“City police cars bore the slogan ‘Keep Dearborn Clean,’ which was a catch phrase meaning ‘Keep Dearborn White,’ ” according to David Good, a lifelong resident of the city who is the author of ‘‘Orvie: The Dictator of Dearborn,” a biography of Mayor Hubbard.

“Out here in Dearborn where some real Ku Klux Klans live. I know Dearborn, you know I’m from Detroit, used to live out there in Easten. And you had to go through Dearborn to get to Easten. Just like riding through Mississippi once you got to Dearborn.” -Malcolm X

Over time the name “Sundown-town” faded but Sundown Suburbs still exist. A sundown suburb is a discrete way in which Sundown-towns exist today. It is when large white populations migrate to the suburban part of the city with the express purpose of separating themselves from the minority population.

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30 thoughts on “Black History Fun Fact Friday – Sundown Towns”

    1. The picture “Stranger Don’t let the Sun go down on you here” is not from a Sundown Town but is actually a screenshot from the 1932 movie Tombstone Canyon.


      1. Either way, signs posted at town boundaries warning blacks not to remain after sundown were prevalent. Art often imitates life. Some towns even rang bells warning blacks that the sun was going down and they should leave.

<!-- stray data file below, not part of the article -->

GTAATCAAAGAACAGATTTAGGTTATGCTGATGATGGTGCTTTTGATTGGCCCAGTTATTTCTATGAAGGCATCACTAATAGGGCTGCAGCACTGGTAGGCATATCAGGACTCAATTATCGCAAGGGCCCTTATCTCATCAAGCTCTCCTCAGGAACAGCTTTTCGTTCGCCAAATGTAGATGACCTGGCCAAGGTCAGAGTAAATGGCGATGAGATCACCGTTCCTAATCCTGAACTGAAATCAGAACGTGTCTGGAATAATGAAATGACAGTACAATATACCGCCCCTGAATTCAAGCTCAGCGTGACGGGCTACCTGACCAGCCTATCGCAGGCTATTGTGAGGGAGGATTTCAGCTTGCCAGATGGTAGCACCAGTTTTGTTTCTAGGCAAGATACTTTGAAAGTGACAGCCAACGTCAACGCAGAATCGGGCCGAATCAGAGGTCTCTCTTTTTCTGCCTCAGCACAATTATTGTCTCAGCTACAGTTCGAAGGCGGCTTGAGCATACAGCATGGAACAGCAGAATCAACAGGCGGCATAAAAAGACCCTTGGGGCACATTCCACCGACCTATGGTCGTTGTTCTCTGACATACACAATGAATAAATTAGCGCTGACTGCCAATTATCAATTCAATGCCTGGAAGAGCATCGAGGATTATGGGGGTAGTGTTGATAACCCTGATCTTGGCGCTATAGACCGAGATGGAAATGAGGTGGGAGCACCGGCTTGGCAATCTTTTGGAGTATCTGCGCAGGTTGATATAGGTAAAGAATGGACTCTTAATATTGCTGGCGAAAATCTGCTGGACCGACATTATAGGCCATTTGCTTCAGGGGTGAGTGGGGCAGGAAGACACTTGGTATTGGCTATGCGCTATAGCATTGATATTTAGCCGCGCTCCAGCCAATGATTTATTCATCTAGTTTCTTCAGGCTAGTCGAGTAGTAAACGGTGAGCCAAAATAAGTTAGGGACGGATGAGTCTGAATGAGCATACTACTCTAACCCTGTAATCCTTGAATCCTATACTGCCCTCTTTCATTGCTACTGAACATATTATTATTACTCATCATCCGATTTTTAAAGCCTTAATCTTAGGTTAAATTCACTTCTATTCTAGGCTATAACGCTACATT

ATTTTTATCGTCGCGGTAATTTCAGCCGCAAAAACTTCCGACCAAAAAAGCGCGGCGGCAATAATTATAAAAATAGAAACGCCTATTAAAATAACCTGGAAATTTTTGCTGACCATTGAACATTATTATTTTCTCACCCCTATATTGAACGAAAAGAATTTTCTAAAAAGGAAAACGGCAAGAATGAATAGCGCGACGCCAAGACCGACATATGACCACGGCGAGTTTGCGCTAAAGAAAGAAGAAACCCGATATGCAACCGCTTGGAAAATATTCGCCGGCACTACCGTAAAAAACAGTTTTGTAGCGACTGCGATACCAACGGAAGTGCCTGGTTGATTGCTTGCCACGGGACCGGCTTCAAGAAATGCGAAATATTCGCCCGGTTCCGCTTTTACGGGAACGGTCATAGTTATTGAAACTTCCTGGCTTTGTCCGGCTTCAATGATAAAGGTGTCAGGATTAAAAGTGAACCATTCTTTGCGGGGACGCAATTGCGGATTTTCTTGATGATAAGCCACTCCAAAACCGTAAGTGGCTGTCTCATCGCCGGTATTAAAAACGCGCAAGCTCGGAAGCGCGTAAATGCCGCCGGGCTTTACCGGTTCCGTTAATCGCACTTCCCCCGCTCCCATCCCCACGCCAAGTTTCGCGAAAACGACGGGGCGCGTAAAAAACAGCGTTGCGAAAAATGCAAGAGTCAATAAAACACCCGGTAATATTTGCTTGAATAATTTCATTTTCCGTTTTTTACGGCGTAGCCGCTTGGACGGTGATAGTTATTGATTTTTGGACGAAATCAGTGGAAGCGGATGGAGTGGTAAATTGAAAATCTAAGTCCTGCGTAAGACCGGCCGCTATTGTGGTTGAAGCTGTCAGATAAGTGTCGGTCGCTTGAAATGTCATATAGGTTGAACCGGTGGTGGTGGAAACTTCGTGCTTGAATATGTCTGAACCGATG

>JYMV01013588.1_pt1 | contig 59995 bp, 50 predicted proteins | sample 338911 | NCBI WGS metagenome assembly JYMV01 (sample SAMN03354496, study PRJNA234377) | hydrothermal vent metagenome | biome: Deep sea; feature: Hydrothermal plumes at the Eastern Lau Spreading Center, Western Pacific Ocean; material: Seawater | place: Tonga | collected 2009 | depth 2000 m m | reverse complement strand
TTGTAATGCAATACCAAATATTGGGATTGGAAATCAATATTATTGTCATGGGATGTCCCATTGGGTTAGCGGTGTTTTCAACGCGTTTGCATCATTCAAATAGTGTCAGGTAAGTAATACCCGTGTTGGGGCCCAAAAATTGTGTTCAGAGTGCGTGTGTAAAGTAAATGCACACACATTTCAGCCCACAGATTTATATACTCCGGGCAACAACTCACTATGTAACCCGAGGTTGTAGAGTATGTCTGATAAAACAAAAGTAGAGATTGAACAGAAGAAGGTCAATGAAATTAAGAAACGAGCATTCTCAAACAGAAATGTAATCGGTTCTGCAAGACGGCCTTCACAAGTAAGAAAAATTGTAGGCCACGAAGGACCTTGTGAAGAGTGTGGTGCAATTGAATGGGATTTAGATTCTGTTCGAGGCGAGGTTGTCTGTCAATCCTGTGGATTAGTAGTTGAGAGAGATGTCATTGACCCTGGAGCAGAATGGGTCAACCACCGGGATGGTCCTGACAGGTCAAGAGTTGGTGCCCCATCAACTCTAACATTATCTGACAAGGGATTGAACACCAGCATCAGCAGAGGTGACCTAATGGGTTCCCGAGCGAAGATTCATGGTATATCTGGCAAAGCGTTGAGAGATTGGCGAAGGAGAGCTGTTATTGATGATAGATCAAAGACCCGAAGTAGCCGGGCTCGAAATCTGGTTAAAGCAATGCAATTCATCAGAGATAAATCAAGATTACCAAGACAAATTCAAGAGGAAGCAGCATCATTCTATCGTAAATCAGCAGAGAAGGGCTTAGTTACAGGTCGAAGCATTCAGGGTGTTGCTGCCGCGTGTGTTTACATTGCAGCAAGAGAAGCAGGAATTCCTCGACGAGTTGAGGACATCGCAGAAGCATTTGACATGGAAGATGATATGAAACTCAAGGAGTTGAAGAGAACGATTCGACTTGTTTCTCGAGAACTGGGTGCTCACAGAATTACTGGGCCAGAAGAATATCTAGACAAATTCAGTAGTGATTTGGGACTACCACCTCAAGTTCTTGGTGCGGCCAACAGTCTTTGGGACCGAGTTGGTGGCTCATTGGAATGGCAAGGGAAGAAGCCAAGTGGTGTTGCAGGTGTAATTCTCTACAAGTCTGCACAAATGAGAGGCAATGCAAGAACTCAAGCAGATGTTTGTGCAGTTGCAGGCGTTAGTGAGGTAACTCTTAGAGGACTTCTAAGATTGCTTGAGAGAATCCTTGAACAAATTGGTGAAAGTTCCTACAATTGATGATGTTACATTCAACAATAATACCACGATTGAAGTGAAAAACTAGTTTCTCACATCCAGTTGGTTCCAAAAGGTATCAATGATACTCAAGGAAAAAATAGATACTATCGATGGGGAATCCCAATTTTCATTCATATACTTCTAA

1. And then when they have cleared out the minority they will eventually turn on themselves and the all the while blaspheming the word ‘Freedom’.

    Liked by 1 person

  2. And in reference to the City of Dearborn, Michigan. It is not and has not been for 40+ years, that “white” city. Thankfully, I know of no other City in my great State of Michigan that has followed in those footsteps. Truth be told, once Mayor Hubbard was gone, change came rapidly. The City of Dearborn, these days is pretty much home to an all Arabic population. Even the signs on the building are written in language you cannot understand if you do not read Arabic. I do not live there, I am about 5-10 minutes West. However I do remember the reign of Hubbard and it was not a people’s proudest moment in time.

    Liked by 2 people

  3. It’s terrible to think that people can be so hateful toward others. We are all created equal, and color does not matter. Thank you for this post. I learned a lot from it. There is a community just down the road from us called Dunlap, Kansas. It was a little town where many blacks went after the Civil War. I’ve always wanted to look into the history of it a bit more.

    Liked by 1 person

    1. Its OK and though I understand the sensitive nature of such posts it is history and must be shared. We can’t pretend it didn’t happen or that it “wasn’t that bad”.

      One misconception is that this kind of thing didn’t exist in the North but it did. In fact, slavery existed in every corner of the U.S. and though not every community was like this, it did exist and that’s just real.

      Liked by 1 person

      1. Thank you for posting the history behind the history, it has to be heard. People need to know the truth and although I knew that slavery existed all over America others don’t. So I’ll re blog and re blog the history facts until people know the truth.

        Liked by 1 person